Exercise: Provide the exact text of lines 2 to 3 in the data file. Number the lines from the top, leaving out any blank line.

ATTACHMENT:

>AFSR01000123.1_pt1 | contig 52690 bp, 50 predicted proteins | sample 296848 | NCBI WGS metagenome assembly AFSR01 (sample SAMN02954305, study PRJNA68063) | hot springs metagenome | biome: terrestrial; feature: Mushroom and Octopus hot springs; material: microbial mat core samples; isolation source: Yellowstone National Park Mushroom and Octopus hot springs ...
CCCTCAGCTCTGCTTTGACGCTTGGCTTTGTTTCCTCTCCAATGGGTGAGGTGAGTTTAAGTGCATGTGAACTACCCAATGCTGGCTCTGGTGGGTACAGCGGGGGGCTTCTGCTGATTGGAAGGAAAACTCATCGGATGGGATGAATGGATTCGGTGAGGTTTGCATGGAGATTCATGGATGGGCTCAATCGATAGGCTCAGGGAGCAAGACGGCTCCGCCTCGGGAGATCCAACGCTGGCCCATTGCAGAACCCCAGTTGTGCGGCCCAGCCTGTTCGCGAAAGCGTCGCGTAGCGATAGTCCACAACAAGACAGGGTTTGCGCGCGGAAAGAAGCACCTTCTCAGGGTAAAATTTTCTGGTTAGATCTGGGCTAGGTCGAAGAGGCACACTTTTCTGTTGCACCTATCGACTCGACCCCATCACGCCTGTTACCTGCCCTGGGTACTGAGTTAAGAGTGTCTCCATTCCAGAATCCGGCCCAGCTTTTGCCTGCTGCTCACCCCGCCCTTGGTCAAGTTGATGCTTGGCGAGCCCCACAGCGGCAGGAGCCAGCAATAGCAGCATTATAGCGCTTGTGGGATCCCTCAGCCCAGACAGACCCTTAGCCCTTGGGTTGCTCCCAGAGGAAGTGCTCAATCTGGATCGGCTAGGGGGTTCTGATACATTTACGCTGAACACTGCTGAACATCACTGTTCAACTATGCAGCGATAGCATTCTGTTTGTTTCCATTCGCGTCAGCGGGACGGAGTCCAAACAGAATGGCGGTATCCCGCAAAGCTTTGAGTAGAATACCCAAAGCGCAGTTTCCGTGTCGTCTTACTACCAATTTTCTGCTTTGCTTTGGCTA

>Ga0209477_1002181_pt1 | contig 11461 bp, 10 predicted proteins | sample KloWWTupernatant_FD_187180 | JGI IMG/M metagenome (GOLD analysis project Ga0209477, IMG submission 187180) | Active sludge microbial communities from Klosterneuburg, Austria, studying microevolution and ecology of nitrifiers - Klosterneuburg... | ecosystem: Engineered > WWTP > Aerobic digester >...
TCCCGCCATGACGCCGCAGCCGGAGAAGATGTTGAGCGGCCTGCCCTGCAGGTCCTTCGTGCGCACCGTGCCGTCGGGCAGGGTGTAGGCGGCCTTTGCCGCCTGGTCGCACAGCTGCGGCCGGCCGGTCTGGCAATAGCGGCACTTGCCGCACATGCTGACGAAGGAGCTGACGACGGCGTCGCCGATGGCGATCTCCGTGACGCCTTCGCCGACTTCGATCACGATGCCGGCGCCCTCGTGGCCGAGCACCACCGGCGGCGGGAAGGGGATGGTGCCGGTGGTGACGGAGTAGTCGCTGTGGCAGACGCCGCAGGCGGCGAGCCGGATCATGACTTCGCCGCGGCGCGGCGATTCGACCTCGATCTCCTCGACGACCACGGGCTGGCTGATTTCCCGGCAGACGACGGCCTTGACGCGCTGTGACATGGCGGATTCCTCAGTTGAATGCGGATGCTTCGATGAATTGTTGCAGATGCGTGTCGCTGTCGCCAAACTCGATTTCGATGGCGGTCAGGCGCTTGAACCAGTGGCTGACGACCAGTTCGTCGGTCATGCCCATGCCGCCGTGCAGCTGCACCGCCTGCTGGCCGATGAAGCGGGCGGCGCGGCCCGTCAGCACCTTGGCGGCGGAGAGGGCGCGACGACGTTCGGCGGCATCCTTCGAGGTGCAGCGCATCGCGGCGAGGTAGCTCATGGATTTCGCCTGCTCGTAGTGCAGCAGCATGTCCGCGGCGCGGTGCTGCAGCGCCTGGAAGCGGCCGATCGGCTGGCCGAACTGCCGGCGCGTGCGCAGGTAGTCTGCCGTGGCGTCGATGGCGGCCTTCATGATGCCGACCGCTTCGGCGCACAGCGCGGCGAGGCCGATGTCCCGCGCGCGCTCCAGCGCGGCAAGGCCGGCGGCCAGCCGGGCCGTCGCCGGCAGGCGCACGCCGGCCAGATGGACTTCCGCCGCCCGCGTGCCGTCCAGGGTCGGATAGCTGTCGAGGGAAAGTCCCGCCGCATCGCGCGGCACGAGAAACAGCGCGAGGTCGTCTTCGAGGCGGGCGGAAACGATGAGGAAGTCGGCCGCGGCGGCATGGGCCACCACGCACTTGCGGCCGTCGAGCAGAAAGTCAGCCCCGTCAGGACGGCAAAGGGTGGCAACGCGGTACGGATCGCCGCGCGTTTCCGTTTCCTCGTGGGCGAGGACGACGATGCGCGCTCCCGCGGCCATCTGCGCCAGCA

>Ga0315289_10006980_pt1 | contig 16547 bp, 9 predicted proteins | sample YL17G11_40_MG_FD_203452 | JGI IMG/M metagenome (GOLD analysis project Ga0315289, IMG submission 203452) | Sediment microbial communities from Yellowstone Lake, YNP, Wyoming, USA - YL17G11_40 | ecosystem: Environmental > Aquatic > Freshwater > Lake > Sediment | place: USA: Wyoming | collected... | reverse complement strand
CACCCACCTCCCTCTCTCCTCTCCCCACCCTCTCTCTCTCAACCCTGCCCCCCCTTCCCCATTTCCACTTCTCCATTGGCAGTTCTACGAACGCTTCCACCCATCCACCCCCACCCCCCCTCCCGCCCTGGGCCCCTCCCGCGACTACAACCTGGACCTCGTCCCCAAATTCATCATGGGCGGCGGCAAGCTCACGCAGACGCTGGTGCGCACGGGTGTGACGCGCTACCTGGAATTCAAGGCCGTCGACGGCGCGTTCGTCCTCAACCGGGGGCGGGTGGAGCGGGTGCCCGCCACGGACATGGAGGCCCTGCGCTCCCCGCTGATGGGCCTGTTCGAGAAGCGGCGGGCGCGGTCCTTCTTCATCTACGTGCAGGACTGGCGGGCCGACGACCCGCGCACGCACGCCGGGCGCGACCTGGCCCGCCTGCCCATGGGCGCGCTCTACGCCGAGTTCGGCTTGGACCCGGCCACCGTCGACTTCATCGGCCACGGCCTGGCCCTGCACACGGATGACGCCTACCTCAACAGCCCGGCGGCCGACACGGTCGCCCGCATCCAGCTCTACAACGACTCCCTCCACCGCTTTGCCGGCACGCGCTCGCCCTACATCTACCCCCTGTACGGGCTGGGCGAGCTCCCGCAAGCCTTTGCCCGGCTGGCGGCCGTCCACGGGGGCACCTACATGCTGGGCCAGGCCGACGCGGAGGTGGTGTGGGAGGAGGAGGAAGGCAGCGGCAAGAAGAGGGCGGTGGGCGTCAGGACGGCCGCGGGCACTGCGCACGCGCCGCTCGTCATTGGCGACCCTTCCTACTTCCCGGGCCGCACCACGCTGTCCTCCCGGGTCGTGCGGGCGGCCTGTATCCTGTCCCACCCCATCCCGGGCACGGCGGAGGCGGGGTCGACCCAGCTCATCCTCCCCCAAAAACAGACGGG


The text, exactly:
CCCTCAGCTCTGCTTTGACGCTTGGCTTTGTTTCCTCTCCAATGGGTGAGGTGAGTTTAAGTGCATGTGAACTACCCAATGCTGGCTCTGGTGGGTACAGCGGGGGGCTTCTGCTGATTGGAAGGAAAACTCATCGGATGGGATGAATGGATTCGGTGAGGTTTGCATGGAGATTCATGGATGGGCTCAATCGATAGGCTCAGGGAGCAAGACGGCTCCGCCTCGGGAGATCCAACGCTGGCCCATTGCAGAACCCCAGTTGTGCGGCCCAGCCTGTTCGCGAAAGCGTCGCGTAGCGATAGTCCACAACAAGACAGGGTTTGCGCGCGGAAAGAAGCACCTTCTCAGGGTAAAATTTTCTGGTTAGATCTGGGCTAGGTCGAAGAGGCACACTTTTCTGTTGCACCTATCGACTCGACCCCATCACGCCTGTTACCTGCCCTGGGTACTGAGTTAAGAGTGTCTCCATTCCAGAATCCGGCCCAGCTTTTGCCTGCTGCTCACCCCGCCCTTGGTCAAGTTGATGCTTGGCGAGCCCCACAGCGGCAGGAGCCAGCAATAGCAGCATTATAGCGCTTGTGGGATCCCTCAGCCCAGACAGACCCTTAGCCCTTGGGTTGCTCCCAGAGGAAGTGCTCAATCTGGATCGGCTAGGGGGTTCTGATACATTTACGCTGAACACTGCTGAACATCACTGTTCAACTATGCAGCGATAGCATTCTGTTTGTTTCCATTCGCGTCAGCGGGACGGAGTCCAAACAGAATGGCGGTATCCCGCAAAGCTTTGAGTAGAATACCCAAAGCGCAGTTTCCGTGTCGTCTTACTACCAATTTTCTGCTTTGCTTTGGCTA

>Ga0209477_1002181_pt1 | contig 11461 bp, 10 predicted proteins | sample KloWWTupernatant_FD_187180 | JGI IMG/M metagenome (GOLD analysis project Ga0209477, IMG submission 187180) | Active sludge microbial communities from Klosterneuburg, Austria, studying microevolution and ecology of nitrifiers - Klosterneuburg... | ecosystem: Engineered > WWTP > Aerobic digester >...